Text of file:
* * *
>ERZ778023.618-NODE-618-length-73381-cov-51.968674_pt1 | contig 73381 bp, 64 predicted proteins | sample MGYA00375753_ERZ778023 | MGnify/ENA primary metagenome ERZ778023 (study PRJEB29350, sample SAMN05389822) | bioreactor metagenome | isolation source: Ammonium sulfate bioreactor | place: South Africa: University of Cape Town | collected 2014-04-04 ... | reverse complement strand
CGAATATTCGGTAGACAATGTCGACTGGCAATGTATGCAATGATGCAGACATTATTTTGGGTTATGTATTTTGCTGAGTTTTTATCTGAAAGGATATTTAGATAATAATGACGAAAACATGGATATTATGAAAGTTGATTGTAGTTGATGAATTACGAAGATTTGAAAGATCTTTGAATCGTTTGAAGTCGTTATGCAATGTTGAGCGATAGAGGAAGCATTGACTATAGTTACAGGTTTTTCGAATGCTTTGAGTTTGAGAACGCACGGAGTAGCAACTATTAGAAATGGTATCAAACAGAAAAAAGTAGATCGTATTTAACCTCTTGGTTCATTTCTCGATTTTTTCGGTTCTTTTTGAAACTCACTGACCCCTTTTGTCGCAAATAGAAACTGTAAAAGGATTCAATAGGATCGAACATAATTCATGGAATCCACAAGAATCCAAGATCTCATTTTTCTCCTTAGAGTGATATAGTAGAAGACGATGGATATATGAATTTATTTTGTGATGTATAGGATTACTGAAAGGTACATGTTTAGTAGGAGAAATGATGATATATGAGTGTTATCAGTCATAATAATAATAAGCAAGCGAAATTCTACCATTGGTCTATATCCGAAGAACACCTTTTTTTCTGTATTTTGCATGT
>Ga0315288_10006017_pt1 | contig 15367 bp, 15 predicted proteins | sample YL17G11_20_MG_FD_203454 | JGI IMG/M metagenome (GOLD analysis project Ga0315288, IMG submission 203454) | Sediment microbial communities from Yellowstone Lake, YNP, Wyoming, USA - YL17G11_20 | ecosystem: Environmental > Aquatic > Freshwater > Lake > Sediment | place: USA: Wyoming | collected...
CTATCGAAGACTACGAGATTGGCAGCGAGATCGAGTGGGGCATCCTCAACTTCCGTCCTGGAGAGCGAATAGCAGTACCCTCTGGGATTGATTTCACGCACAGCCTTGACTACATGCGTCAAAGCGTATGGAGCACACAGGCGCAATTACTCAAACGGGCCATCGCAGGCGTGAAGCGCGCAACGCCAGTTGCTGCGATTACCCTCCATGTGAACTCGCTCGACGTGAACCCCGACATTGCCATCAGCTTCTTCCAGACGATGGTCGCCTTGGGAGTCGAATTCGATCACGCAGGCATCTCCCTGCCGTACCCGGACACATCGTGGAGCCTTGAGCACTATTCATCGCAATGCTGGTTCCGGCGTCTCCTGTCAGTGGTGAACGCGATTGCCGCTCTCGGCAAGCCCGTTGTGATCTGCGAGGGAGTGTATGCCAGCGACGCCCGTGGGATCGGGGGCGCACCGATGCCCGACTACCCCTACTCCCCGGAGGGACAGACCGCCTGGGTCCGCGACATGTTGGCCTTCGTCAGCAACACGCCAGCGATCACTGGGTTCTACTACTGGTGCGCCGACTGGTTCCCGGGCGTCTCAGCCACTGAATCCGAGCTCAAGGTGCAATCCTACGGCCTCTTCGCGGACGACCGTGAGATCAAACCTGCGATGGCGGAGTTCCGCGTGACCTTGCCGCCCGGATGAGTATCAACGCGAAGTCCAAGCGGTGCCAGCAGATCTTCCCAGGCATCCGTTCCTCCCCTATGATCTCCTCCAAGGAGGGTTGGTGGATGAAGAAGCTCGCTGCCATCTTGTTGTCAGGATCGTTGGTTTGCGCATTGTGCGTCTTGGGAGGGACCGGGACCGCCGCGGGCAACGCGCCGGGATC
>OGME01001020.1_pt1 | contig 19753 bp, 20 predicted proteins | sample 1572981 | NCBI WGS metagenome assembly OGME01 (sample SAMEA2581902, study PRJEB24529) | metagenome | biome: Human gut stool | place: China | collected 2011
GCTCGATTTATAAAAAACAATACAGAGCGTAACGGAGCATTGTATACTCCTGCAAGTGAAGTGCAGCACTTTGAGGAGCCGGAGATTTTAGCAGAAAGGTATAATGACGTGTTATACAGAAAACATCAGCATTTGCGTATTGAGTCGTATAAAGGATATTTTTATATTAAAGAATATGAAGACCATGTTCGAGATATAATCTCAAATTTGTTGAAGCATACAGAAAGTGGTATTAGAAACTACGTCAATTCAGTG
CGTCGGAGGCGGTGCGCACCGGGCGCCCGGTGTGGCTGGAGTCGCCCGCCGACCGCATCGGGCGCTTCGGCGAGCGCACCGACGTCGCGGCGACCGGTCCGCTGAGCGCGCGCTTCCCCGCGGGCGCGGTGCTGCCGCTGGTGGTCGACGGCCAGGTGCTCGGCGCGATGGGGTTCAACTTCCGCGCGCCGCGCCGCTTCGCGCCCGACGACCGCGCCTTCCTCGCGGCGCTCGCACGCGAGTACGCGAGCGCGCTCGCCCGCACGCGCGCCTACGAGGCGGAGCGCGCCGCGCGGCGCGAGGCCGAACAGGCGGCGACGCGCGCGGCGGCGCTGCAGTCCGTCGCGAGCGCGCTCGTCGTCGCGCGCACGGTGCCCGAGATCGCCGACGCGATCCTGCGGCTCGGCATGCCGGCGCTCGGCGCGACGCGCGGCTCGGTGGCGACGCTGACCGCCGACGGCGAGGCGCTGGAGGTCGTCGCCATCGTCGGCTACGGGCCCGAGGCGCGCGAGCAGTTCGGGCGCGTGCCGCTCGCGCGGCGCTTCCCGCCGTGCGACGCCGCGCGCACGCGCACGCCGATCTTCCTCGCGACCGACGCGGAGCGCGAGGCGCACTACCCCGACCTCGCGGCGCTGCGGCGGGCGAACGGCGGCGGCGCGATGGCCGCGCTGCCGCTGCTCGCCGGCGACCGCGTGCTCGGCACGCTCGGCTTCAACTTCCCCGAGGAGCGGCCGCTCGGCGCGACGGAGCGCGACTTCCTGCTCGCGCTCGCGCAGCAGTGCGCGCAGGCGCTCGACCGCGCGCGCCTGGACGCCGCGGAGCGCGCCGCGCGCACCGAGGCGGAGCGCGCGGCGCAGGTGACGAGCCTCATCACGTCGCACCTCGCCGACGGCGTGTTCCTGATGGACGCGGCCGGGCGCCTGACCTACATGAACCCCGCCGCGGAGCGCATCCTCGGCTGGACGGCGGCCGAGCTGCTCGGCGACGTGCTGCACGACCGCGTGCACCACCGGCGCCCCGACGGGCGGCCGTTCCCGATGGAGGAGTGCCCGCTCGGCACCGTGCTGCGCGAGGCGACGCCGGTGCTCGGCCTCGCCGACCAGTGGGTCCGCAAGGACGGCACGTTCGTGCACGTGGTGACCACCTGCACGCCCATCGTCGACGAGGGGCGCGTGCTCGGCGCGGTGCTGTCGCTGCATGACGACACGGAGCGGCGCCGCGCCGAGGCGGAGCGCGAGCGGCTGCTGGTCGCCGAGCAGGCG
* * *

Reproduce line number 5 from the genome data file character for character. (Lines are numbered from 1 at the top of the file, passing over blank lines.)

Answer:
>OGME01001020.1_pt1 | contig 19753 bp, 20 predicted proteins | sample 1572981 | NCBI WGS metagenome assembly OGME01 (sample SAMEA2581902, study PRJEB24529) | metagenome | biome: Human gut stool | place: China | collected 2011